Poor organisational structures cause worker frustration and burnout, and this can sometimes lead to errors. Therefore having better stress management will further support employees and reduce turnover.

    1. Preparing for population growth

    Whilst resourcing issues in healthcare have long been a problem, particularly during periods of self-isolation, other reasons are summarised in the CQC’s State of Care report:

    “There needs to be a new deal for the adult social care workforce that reaches across health and care – one that develops clear career progression, secures the right skills for the sector, better recognises and values staff, invests in their training and supports appropriate professionalisation.”

    Skills for Care has predicted that by 2035 the care workforce will need to increase by a minimum of 29% to keep up with the ageing population and demand for new carers.

    Therefore it is important that the healthcare sector is as prepared as it can be for this continuous growth. Recruiting the right people with the right skill sets is an important factor and using technology will help you with recruitment, ensuring you are following job description criteria during onboarding processes.

    The result is a skilled workforce, along with the assurance that they have the right knowledge to provide quality care.

    1. Streamlining the onboarding process

    It’s in both the new starter and the organisation’s best interests that your onboarding process is as quick and efficient as possible. Using the right technologies will help you show your new team member the ropes, giving them the confidence that they have the right tools and information to provide the best care possible.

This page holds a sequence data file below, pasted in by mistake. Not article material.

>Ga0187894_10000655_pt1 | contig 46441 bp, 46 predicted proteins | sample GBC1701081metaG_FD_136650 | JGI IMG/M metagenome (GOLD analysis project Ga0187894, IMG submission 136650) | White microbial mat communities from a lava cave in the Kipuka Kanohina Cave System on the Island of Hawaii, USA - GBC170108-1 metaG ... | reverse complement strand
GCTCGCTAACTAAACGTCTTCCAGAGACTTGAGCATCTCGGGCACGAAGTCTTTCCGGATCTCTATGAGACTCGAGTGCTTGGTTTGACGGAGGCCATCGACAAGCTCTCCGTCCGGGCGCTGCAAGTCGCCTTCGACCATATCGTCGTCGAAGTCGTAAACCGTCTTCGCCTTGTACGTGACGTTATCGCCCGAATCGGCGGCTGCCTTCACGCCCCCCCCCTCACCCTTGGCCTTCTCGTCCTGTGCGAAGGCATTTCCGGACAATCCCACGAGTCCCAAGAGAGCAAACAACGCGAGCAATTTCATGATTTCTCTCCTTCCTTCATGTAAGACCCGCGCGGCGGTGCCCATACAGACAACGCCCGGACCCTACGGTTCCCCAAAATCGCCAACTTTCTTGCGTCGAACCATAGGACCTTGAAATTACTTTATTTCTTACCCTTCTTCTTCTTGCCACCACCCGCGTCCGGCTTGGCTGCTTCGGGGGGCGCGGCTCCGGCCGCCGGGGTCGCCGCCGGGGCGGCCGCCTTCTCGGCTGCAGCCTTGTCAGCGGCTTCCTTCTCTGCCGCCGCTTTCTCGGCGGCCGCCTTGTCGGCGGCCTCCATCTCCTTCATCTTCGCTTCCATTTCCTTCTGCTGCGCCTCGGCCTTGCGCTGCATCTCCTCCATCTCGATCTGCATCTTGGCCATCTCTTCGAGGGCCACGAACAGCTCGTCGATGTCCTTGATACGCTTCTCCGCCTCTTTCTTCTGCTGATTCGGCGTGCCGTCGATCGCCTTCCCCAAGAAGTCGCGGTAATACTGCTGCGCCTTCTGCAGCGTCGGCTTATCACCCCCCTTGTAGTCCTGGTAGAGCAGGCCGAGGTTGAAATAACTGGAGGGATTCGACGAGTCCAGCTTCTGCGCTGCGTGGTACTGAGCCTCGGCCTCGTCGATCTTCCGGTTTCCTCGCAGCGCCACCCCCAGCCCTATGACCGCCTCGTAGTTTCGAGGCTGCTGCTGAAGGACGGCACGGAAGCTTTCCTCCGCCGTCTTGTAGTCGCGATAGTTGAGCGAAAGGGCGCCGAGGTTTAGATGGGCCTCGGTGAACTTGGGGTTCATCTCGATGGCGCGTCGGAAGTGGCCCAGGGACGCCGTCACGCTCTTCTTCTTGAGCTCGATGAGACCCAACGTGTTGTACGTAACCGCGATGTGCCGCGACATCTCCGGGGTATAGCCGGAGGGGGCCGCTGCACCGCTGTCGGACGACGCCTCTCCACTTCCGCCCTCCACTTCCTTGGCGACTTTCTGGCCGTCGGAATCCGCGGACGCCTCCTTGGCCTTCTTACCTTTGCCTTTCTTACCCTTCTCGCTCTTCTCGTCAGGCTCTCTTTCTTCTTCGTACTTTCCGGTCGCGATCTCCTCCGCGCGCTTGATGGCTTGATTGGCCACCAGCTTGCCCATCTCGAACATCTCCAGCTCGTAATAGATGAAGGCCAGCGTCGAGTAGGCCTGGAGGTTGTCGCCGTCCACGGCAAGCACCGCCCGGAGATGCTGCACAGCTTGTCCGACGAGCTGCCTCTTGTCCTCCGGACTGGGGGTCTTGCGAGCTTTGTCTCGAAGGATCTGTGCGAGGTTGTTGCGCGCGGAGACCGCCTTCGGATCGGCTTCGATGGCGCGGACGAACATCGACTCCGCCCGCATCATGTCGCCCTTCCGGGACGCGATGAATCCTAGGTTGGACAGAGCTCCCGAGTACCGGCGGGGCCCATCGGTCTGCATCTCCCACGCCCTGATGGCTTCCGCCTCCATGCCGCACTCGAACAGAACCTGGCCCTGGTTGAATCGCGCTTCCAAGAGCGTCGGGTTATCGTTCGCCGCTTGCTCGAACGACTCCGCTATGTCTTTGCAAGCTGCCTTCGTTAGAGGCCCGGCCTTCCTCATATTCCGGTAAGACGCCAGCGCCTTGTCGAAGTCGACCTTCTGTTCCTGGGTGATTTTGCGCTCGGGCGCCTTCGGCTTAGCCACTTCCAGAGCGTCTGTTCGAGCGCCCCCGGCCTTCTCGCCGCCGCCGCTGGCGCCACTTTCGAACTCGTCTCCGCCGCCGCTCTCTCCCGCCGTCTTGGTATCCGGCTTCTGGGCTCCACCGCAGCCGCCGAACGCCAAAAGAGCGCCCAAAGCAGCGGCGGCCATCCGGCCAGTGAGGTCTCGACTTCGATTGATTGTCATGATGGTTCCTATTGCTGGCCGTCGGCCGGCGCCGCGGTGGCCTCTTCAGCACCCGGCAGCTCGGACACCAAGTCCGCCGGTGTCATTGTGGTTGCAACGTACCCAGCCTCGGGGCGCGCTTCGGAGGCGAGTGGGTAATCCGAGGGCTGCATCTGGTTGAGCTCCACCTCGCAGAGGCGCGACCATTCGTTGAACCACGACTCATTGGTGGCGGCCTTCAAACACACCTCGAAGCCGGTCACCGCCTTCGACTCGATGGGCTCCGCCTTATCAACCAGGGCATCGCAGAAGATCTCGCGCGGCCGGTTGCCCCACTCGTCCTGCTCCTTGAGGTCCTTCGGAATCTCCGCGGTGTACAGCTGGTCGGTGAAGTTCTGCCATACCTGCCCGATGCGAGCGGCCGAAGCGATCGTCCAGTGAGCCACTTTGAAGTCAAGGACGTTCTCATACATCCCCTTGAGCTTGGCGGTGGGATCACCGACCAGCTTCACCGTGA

Implementing digital adoption tools, such as built-in guides, alongside automated processes and workflows will help provide the guidance and assurance your team needs to follow regulatory guidelines.

    1. Ensuring staff safety

    As many as 4 in 10 patients are harmed in primary and outpatient health care worldwide, with up to 80% of this being avoidable harm.

    However it isn’t just patient safety that is at risk across the healthcare sector, and recording concerns, claims, accidents, and complaints about safer working is extremely important when it comes to retaining staff.

    Whilst recording is important, what happens afterwards and ensuring to address staff involved is important in helping them understand the outcome, as well as helping with morale if they’ve made a real impact.

    Ideally, employers should want to reduce the need to log into several systems or use paper and excel spreadsheets.

    Radar Healthcare’s analytics engine, complete with AI & machine learning, gives staff access to up-to-date data to help make informed decisions quicker and allows staff to set alerts to be triggered when something may be wrong, so actions can take place by appropriate staff to ensure the quality of care is improved.


    Stuart O'Brien

    All stories by: Stuart O'Brien